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US Blames Human Error In Doctors Without Borders Bombing


The European Parliament urged Thursday an “independent” investigation into the U.S. bombing of an MSF hospital in Afghanistan which killed 30 people in an attack the military blamed on human error.

Doctors Without Borders has said it told both Afghan forces and the Taliban of the hospital’s location.

Stokes expressed surprise that USA forces could undertake a military operation while experiencing problems in their communications systems and without having the target clearly identified and in sight or comparing it with the list of sites that must not be attacked.

Campbell explained that, following the investigation, the target confusion was caused by a technical error in the AC-130 aircraft’s mapping system that made it detour from its original path. Without the exact coordinates, pilots tried to spot the target by visual identification and attacked the MSF hospital instead of the intended headquarters.

This was a tragic but avoidable accident caused primarily by human error“, said Campbell, who described the results of parallel investigations to reporters in Afghanistan and listening in at the Pentagon in Washington.

The US general did not say what disciplinary action would be taken against the officers involved and did not contest MSF’s claims that the medical charity provided the security forces with coordinates of the facility.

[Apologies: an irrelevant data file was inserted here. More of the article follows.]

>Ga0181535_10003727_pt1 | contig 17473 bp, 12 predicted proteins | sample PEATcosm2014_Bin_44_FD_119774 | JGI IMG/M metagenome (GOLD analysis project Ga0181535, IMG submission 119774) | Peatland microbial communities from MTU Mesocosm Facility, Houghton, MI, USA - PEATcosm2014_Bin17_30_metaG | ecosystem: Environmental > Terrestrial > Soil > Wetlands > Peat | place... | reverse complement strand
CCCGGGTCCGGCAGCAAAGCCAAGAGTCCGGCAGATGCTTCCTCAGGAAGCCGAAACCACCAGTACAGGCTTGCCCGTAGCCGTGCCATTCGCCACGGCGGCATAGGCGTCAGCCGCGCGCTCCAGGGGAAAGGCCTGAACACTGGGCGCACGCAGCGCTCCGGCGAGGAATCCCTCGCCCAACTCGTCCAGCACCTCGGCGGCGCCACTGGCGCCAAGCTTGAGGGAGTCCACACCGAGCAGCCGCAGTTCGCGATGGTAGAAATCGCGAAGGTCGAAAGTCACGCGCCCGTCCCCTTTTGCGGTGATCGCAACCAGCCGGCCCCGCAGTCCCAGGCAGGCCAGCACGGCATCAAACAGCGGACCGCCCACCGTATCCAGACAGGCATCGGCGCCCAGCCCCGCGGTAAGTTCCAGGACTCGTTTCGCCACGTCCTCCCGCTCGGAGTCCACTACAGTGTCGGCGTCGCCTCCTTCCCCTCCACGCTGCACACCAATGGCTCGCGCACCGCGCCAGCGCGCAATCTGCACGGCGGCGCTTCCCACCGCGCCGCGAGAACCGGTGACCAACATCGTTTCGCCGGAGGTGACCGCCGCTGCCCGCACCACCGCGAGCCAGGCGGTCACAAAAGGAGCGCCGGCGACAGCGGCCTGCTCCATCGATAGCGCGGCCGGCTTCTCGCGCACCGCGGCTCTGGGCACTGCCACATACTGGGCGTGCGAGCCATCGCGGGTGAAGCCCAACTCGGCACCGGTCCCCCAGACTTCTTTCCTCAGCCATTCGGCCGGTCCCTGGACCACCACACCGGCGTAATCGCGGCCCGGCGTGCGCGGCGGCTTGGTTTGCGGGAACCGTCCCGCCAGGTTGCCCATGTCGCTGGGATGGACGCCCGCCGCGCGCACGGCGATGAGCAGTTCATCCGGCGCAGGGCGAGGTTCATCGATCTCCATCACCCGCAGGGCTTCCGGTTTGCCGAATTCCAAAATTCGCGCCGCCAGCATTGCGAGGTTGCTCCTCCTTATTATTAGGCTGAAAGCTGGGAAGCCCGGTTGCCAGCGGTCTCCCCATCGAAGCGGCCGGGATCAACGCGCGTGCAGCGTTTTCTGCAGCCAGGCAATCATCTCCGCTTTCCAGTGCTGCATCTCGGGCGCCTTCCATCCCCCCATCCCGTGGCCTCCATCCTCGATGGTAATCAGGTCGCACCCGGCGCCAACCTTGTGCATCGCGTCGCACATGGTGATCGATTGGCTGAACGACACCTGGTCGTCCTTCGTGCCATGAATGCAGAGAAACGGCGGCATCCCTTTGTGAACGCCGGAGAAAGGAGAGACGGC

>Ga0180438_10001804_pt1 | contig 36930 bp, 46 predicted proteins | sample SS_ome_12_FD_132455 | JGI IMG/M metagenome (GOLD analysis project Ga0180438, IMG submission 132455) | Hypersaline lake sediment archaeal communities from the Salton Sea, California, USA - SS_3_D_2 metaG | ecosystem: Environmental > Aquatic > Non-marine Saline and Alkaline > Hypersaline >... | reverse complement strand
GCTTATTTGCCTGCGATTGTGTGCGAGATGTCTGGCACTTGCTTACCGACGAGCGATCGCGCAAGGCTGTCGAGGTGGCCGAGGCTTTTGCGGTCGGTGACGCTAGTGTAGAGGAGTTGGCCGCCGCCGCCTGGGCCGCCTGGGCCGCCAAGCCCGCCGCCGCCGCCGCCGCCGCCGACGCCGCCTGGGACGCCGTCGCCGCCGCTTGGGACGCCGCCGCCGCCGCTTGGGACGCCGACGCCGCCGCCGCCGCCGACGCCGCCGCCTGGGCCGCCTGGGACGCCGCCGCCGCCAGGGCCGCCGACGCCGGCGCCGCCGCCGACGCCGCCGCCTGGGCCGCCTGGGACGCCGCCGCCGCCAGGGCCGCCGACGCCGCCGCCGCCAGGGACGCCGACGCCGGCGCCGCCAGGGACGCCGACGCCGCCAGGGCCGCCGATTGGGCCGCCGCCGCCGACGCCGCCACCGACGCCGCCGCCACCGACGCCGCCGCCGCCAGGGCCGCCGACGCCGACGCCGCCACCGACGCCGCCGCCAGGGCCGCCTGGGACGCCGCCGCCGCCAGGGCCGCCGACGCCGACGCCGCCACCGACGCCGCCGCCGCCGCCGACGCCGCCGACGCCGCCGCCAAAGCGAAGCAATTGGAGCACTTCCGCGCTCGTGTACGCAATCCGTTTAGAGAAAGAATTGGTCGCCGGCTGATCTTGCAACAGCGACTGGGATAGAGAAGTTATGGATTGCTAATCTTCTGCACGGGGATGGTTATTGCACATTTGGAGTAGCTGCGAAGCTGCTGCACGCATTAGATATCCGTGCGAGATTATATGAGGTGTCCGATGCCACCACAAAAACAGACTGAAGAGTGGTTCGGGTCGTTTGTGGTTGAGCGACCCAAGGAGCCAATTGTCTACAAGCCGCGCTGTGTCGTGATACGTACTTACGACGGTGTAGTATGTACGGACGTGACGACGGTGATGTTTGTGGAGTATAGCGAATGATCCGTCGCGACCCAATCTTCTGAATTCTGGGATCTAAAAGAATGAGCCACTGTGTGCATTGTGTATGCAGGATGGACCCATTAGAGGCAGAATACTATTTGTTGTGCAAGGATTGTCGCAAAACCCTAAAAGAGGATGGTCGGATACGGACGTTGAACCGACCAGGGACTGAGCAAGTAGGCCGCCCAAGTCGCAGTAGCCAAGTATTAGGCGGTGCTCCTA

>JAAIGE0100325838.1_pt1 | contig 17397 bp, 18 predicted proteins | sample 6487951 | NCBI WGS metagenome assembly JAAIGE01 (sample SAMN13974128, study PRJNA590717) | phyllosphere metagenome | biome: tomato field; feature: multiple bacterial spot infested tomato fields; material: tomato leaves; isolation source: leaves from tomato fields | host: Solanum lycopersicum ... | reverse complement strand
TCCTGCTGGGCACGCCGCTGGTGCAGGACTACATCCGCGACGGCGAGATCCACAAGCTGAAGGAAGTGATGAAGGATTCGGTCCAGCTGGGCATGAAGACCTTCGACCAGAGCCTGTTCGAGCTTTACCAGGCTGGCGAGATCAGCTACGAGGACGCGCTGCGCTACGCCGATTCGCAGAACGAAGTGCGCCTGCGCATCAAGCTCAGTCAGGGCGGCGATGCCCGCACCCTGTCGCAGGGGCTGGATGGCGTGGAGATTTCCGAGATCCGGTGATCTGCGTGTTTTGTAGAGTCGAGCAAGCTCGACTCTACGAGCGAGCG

“These are examples of human and procedural errors”, he said.

It has offered to help rebuild the hospital and offered condolences for the families of the victims, and vowed to learn from what it says was a tragic mistake.

It has repeated its call for an independent investigation.

Al Jazeera’s Jennifer Glasse, reporting from Kabul, said: “The basic tenets of the United States law of war that every U.S. force member is taught from basic training onwards includes the principles of proportionality and distinction”. That night, there were reports of gunfire in the area, which led to a U.S. Air Force AC-130 gunship being called in.

The group said several doctors and nurses were killed immediately, and patients who could not move burned to death in the ensuing fire.

The airstrikes were a response to the Taliban’s recapture of Kunduz while the hospital had been sheltering Taliban fighters when it was struck.

Brigadier General Wilson Shoffner, spokesman for the Resolute Support Mission in Afghanistan, added: “We did not intentionally hit the hospital and we are heartbroken about what happened“.

Doctors Without Borders – known by its French acronym MSF – has said that within minutes of the start of the airstrike, its staff in Kabul began calling North Atlantic Treaty Organisation officials in a frantic effort to stop the assault, but officials were unable to intervene in time. AFP PHOTOSTR/AFP/Getty Images The damaged hospital in which the Medecins Sans Frontieres (MSF) medical charity operated is seen on October 13, 2015 following an air strike in the northern city of Kunduz.

Damaged buildings are seen at the MSF hospital in Kunduz Afghanistan Oct.16 2015